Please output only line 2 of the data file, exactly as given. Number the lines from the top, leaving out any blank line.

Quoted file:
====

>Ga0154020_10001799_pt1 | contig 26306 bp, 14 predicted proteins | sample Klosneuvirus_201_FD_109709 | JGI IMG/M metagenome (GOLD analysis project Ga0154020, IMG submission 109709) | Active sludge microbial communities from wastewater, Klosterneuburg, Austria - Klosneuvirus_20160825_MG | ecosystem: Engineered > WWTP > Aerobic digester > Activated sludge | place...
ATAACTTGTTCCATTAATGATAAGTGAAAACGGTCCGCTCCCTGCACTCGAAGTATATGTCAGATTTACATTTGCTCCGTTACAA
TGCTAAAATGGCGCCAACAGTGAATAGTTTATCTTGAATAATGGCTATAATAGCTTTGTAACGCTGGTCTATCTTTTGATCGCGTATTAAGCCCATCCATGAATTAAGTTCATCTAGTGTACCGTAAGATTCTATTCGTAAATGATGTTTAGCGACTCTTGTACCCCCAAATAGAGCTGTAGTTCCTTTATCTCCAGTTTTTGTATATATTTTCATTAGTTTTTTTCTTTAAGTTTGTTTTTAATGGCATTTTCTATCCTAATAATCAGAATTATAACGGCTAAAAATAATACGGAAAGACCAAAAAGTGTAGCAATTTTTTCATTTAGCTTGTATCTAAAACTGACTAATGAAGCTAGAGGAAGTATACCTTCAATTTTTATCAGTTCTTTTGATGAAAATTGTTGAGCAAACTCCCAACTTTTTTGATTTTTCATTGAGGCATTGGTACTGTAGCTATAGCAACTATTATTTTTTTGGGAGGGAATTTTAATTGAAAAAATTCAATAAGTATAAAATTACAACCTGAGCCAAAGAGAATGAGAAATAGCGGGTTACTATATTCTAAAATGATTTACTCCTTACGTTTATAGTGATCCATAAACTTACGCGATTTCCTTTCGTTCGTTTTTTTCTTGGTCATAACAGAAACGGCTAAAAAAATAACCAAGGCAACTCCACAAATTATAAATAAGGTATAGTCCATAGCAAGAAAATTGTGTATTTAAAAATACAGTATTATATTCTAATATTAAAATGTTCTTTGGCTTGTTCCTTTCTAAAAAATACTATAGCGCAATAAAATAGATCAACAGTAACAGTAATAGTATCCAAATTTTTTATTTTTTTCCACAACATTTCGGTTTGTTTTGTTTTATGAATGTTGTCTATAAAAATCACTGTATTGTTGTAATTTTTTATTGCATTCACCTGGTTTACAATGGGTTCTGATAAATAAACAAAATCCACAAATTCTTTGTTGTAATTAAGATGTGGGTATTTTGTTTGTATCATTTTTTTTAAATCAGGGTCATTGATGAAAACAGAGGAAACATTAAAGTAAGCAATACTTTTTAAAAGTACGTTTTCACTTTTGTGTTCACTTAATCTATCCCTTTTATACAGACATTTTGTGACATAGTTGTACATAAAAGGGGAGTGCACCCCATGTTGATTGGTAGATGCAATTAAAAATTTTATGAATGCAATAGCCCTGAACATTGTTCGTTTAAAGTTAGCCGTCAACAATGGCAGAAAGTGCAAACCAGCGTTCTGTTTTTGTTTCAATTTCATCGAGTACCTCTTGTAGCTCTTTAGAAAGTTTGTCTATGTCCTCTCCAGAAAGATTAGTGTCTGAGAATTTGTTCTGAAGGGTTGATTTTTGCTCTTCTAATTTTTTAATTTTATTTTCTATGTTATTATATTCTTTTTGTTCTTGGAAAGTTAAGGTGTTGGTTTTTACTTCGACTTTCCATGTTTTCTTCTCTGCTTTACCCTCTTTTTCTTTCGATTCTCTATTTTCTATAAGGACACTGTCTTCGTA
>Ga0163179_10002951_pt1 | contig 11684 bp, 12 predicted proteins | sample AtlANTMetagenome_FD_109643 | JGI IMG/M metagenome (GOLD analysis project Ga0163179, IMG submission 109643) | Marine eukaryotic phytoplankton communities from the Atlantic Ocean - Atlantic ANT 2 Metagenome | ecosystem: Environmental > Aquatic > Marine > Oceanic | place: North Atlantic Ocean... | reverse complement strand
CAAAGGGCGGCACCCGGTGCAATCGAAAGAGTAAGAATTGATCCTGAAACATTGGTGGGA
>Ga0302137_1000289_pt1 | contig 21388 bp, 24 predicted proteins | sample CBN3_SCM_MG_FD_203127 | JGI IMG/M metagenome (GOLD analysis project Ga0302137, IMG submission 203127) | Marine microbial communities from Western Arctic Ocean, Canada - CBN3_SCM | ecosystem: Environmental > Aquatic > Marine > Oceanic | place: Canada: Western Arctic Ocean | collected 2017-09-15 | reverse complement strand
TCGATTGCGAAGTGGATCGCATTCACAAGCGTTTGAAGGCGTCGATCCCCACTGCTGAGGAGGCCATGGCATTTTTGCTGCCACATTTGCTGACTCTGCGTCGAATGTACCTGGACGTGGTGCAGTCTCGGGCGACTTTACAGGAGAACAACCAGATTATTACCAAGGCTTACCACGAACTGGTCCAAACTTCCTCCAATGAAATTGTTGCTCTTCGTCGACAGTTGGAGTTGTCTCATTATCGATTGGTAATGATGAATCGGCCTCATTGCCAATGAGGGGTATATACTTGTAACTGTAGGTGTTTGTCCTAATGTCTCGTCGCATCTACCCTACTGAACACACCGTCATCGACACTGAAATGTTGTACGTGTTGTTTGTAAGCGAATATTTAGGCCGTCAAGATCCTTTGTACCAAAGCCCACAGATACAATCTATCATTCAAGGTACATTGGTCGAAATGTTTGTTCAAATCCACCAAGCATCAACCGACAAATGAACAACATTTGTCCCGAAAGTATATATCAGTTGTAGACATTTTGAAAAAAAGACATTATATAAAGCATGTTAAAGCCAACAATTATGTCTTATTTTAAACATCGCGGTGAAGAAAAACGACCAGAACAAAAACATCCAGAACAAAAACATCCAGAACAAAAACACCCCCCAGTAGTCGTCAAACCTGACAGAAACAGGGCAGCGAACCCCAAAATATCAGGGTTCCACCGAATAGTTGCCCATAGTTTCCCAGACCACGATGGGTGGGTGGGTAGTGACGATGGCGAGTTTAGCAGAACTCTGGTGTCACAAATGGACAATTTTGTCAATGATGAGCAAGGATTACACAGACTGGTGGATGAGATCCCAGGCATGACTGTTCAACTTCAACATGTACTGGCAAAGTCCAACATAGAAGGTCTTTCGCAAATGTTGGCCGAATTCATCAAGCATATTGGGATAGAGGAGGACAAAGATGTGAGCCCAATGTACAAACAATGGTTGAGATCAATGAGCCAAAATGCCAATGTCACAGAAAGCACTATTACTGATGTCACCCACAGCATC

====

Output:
ATAACTTGTTCCATTAATGATAAGTGAAAACGGTCCGCTCCCTGCACTCGAAGTATATGTCAGATTTACATTTGCTCCGTTACAA